On May 27, 1937, San Francisco‘s Golden Gate Bridge was made available to the community for the first time for “Pedestrian Day.” It was the beginning of the week-long “Golden Gate Bridge Fiesta” to celebrate its accomplishment. In excess of 200,000 people forked over twenty-five cents per person to walk across the bridge. The next day at noon President Franklin Roosevelt, from his office at the White House, activated a telegraph key and the Golden Gate Bridge was officially opened for vehicular use.
The Golden Gate opening celebration started at 6 am with Pedestrian Day – the entire roadway was opened exclusively to pedestrians from dawn to dusk. By 6 am, it is estimated that 18,000 people were waiting to cross! An estimated 15,000 an hour passed the turnstiles in a steady stream each paying 25 cents to cross. Scores of hot dog stands lined the roadway with estimates of up to 50,000 sold.
The notion of bridging the mile-wide Golden Gate channel was proposed as early as the 1870. It was not until the San Francisco Call and Post began an editorial campaign in 1916 that the idea got popular backing. Rocky coastline and stormy weather conditions made the task seem impossible. After construction studies, however, in 1923 the California legislature passed the Golden Gate Bridge and Highway District Act. The Bridge District itself was formed six years later. Voters approved a $35 million construction bond in November 1930 notwithstanding the stock market crash of 1929.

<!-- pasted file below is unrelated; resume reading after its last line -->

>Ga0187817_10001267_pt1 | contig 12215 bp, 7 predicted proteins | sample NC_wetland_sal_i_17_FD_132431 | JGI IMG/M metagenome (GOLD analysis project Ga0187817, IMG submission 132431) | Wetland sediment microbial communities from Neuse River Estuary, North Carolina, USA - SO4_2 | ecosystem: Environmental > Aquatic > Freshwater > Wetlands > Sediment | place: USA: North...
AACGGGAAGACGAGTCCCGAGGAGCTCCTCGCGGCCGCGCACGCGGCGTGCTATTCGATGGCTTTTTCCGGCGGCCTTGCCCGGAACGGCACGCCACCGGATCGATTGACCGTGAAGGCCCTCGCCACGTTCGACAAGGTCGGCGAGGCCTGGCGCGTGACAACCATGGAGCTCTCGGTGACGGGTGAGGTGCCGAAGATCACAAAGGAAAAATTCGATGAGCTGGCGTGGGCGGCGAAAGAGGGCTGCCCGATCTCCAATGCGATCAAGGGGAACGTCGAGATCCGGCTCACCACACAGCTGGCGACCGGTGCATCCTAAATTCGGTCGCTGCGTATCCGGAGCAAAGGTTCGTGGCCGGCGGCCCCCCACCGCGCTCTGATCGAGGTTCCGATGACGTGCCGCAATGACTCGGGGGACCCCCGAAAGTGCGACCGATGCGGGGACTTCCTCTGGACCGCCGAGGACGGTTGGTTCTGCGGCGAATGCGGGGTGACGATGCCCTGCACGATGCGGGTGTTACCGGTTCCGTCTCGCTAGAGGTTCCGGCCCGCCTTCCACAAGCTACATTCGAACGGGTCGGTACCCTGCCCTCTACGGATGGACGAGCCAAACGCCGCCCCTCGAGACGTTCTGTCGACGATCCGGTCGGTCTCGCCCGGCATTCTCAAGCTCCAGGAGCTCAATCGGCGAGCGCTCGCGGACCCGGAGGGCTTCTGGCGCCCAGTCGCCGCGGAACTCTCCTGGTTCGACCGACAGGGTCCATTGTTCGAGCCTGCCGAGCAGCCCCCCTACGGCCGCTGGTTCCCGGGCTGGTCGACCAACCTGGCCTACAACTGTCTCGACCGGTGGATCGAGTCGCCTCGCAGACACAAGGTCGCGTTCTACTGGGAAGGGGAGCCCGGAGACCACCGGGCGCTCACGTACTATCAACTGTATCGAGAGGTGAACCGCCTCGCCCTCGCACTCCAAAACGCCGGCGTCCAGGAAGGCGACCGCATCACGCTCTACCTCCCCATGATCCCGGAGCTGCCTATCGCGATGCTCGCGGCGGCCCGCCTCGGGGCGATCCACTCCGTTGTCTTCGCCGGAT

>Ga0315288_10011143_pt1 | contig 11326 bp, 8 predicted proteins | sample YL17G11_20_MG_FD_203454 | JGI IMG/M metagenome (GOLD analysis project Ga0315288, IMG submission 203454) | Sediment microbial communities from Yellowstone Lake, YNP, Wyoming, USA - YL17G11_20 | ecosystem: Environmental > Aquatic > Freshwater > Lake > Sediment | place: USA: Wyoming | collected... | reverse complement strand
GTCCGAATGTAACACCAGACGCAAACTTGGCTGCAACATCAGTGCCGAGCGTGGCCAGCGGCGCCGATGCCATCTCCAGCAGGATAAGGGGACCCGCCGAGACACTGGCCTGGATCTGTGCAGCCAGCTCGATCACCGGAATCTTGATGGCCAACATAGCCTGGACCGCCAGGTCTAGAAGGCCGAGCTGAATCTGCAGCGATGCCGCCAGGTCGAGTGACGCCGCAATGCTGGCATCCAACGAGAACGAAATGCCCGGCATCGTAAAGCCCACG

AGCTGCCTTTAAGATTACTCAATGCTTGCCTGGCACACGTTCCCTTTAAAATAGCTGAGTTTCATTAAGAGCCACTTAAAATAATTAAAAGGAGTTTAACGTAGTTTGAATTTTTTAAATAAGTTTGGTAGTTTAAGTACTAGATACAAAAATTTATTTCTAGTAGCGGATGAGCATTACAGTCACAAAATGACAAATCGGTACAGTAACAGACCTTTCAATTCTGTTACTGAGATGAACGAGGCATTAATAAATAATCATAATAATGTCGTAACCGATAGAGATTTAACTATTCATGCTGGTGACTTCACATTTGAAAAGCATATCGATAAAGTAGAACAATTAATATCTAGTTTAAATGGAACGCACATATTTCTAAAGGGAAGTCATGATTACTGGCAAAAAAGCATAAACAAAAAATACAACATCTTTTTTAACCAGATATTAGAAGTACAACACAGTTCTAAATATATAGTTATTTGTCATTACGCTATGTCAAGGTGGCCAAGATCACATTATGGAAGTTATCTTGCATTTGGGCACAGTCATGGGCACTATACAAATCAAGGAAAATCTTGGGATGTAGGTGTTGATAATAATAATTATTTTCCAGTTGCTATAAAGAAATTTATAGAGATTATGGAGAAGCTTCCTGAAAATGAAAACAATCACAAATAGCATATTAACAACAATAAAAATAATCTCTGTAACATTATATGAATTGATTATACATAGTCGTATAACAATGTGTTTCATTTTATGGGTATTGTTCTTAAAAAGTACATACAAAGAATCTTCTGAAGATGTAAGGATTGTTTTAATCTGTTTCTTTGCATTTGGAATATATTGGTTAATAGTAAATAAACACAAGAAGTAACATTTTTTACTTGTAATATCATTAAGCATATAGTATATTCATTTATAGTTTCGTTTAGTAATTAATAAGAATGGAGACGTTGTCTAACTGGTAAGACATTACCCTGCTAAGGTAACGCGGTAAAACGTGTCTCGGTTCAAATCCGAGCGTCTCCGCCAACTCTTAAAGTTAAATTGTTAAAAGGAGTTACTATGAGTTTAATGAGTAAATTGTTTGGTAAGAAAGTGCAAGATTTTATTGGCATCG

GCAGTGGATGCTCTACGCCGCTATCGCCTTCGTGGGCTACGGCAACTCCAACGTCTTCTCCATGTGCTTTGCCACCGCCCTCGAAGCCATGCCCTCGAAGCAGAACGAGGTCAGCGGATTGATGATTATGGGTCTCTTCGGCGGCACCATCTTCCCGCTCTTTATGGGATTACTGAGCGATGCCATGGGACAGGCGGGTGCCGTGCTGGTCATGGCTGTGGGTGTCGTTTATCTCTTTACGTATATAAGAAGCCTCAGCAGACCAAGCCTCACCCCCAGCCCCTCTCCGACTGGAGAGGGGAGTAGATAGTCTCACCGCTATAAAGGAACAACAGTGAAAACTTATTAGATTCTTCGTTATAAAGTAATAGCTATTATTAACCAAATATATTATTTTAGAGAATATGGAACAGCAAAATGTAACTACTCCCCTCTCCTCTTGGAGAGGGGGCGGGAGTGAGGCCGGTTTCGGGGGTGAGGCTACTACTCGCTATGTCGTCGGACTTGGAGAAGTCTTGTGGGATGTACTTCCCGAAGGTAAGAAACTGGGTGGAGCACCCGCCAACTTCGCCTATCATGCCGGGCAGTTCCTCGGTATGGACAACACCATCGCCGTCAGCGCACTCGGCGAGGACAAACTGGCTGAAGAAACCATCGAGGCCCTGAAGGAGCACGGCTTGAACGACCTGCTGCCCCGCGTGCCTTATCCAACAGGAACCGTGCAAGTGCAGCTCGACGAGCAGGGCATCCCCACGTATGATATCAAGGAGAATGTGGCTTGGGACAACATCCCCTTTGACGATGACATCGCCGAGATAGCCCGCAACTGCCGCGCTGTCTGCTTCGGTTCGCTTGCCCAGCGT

The idea to span the Golden Gate, the mile-wide strait connecting the San Francisco Bay with the Pacific Ocean, may have seemed crazy to many people. In fact, the idea of such a bridge was originally proposed by a madman. Joshua Norton – a San Francisco merchant who went bankrupt and developed a severe mental disability, declared himself Norton I, Emperor of the United States and Protector of Mexico and decreed the building of the bridge in 1869.
A proposed design for a bridge published in 1916 by the San Francisco Call caught the eye of the city’s chief engineer, Michael O’Shaughnessy. It was then that serious plans began to be developed. The original cost estimate came in at an astounding $100 million (nearly $2 billion in today’s money). This cost estimate might have ended the discussion again if not for the appearance of Joseph B. Strauss. He was a structural engineer who had 400 bridges to his credit. He could complete the project for around $30 million. The Strauss design was less than beautiful and met with some resistance. Opponents said that the Strauss bridge design would take away from the natural grandeur of the bay.
By late 1929, the Golden Gate Bridge District was formed, and Strauss’ original prosaic cantilever-suspension hybrid design had been exchanged by an all-suspension bridge. Irving Morrow, a local architect, is the man responsible for the Golden Gate Bridge’s elegant art deco design, as well as choosing its distinguishing color: international orange (which contrasts with the surrounding sea, sky and land irrespective of weather or season). The structural calculations provided by consulting engineers Charles Ellis and Leon Moisseiff persuaded Strauss to abandon his own design in favor of Morrow’s. We can all be glad that the Morrow, not the Strauss, design was adopted.
GOLDEN GATE BRIDGE ON KRNN, 5/27 at 8am: Connecting the City of San Francisco to the Marin Headlands, the Golden Gate Bridge opened to the public on this date in 1937. A playlist of SFO bands will accompany us as we commemorate this landmark on Crosscurrents, 5/27 at 8 am.
How many do you remember from the SFO music scene of the 1960’s????
Our playlist to include the bands: The Charlatans;The Warlocks; Sons Of Champlain; Steve Mlller Band; The Frontline; Flamin’ Groovies; Grateful Dead; New Riders; Hot Tuna; Boz Scaggs; The Chocolat Watchband; Sopwith Camel; The Youngbloods; Sly Stone; Count Five; Jefferson Airplane; Mother Earth; We Five; Country Joe; Moby Grape; Janis Joplin; Quicksilver Messenger; and….Jesse Fuller.